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The Tongva Times

The Tongva Times

The Tongva Times

Making friends among the divide

By Halle Fukawa | Editor in Chief

   It is a wonder how I ended 2020 with any friends.

   After going nearly a year without school dances, lunch dates, and forced classroom interactions, quarantine has leached away more than just my motivation to work — it took away my motivation to interact with others. But the coronavirus was not the only uniquely isolating event that occurred in 2020 by a long-shot. In the past year, the heated gap between political parties seemed to have widened into a vast canyon, leaving young people more conflicted than ever. 

   Being stuck at home gave me the opportunity to engage in a large number of meaningful conversations with my parents — and there was a lot to talk about. A few days after the Capitol insurrection on Jan. 6, my mother asked me if I would consider being friends with a Trump supporter. With little hesitation I stubbornly told her that no, I would not. That seemed to be the response she was anticipating, because that answer was followed by a long, seemingly thought-out lecture on open-mindedness. 

   It is fair to say that I was unhappy with this outcome. I have always considered myself to be an open-minded and understanding person, but holding out an olive branch to a closed hand seems like an oxymoron.  

   According to CNBC, up to 55 percent of eligible voters between the ages of 18 and 24 voted in the 2020 Presidential Election, almost ten percent more than in 2016, and became what the President of the New Policy Institute, Simon Rosenberg, called, “the highest ever recorded in the modern era of politics.”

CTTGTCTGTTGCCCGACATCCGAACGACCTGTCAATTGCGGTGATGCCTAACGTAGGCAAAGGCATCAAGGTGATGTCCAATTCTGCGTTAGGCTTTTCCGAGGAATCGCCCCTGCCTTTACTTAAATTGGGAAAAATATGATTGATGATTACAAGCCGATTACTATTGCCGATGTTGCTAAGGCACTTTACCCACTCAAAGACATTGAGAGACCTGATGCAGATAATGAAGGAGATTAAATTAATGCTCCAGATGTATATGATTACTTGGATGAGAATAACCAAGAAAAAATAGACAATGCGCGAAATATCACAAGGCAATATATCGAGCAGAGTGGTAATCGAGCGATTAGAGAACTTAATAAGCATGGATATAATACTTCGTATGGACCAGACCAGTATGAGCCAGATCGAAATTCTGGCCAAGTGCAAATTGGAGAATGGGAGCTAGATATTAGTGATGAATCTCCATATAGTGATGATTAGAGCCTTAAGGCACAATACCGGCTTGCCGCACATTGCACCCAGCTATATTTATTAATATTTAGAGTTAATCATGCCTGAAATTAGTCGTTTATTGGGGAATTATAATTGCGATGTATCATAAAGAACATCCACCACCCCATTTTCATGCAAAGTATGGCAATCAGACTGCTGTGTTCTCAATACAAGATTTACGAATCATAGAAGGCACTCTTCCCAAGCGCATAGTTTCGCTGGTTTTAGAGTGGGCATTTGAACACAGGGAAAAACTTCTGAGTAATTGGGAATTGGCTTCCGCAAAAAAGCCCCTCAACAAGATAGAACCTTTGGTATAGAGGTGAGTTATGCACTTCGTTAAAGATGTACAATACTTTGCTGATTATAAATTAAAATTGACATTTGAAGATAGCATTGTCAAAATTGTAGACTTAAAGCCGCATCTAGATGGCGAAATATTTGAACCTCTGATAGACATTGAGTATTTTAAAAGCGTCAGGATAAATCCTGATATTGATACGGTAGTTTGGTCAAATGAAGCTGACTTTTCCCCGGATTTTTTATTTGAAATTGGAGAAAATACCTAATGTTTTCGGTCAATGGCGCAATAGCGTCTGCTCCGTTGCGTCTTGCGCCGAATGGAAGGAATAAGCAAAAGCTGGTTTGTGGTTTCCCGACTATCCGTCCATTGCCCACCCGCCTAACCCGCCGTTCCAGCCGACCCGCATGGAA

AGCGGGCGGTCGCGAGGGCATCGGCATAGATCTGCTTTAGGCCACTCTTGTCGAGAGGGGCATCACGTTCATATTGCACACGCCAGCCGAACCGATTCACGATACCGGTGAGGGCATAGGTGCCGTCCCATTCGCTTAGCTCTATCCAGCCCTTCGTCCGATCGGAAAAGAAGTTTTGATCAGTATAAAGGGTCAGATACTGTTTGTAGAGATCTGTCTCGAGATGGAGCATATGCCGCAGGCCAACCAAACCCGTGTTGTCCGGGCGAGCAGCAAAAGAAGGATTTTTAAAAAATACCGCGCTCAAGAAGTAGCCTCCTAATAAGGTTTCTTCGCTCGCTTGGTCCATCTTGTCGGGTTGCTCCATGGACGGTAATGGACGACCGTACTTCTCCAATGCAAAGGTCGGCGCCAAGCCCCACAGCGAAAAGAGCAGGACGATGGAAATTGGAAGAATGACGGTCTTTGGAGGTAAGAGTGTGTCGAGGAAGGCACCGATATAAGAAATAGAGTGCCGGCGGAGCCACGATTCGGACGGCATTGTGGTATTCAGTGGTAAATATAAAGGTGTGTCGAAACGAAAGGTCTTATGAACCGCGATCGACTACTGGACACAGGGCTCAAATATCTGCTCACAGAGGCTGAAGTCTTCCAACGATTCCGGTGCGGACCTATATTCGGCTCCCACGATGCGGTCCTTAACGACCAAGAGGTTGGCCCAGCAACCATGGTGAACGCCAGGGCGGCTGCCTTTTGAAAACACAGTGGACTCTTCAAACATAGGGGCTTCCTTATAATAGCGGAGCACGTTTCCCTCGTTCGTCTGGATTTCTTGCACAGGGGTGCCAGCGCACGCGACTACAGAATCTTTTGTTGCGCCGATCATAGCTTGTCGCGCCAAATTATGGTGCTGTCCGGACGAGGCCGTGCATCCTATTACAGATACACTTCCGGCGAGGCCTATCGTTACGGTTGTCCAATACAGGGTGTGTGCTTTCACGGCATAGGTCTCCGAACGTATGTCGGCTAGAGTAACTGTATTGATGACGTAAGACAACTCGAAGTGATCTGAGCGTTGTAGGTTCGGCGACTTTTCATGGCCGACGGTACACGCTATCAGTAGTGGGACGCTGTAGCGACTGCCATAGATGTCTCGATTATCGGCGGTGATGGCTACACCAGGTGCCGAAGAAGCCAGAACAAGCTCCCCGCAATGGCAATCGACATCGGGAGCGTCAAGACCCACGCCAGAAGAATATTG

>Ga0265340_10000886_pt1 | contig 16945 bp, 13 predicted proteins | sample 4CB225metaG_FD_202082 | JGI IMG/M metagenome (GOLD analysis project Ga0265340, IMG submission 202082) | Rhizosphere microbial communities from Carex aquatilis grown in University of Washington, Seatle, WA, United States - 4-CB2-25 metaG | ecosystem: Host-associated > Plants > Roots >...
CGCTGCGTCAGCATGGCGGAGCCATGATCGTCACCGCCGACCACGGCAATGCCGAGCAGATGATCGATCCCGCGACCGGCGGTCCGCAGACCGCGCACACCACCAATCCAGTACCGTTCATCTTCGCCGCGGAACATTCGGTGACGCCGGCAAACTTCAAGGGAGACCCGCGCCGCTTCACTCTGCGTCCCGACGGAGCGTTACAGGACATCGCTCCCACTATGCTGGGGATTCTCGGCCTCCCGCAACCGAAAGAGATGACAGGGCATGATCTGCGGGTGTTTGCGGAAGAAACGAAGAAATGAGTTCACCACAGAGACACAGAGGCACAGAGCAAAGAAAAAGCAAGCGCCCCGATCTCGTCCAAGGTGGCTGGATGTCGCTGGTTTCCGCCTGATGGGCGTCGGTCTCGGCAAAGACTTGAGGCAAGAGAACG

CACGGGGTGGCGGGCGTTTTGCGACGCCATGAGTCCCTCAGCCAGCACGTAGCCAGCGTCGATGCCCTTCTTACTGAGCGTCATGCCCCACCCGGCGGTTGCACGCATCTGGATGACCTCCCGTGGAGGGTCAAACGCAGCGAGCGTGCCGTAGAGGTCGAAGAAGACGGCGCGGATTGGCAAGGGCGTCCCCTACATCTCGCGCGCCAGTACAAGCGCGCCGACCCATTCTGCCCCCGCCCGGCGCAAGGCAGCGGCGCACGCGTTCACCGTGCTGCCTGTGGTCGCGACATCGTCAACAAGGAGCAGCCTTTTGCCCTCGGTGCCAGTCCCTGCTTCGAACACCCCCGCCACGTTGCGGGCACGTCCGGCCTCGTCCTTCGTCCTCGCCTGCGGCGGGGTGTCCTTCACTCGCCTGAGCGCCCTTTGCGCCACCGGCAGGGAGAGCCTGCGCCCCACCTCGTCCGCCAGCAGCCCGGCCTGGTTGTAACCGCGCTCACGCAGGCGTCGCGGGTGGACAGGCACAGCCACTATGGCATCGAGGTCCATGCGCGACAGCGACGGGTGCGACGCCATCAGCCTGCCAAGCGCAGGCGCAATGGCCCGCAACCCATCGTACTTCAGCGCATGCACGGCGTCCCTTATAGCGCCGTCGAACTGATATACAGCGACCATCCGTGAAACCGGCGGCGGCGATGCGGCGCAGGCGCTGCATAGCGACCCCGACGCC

Chances are, this statistic comes as no surprise. From highschoolers gathering in downtown to protest gun rights to organizing their own local Black Lives Matter marches, young people, whether they were able to vote or not, have been demonstrating their interest in politics for years leading up to 2020. And the tension has only been rising. 

   In the past four years or so, politics have become less about policy and more about human rights. Controversial topics like climate control, gender and LGBTQ+ rights, abortion laws, gun control, and systemic racism did not play such a large role in partisanship nor did it enter the lives and classrooms of students as prominently and resouningly as it does today. 

   It seems unfair to call a young person “naive” when basing their relationships off political parties when the issues of partisanship have been at a steady trickle into our lives for years. For us students, it is less about the party and more about the beliefs that uphold them. 

   A majority of young people today get their news from sources like Twitter, Instagram, and Tiktok. While these platforms excel in instant accessibility, their ability to customize the accounts you follow and let you see only what you want to see traps users in an echo chamber. 

   Social scientist from University of California, Santa Barbara, Joe Walther, explained that “[echo] chambers may be harmful from a societal perspective, because they drive polarization.”

   With media platforms associating “The Right” with “sexist,” “racist,” and “liar,” and “The Left” with “sensitive,” “aggressive,” and “radical,” it is clear to see that teenagers are not getting these views from nowhere — they are merely reflecting the attitudes they see around them. 

   It is unfortunate to say that the turmoil in this country is likely to linger long after the 2020 election and inauguration is over. The past few years have poisoned the coming generations to become more aggressive, more defensive, and more likely to burn their bridges before they are even built. This is not an issue that can be fixed by simply being nice to everyone. This issue has run even deeper than politics — it has bled into the very veins of our relations towards others.

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Making friends among the divide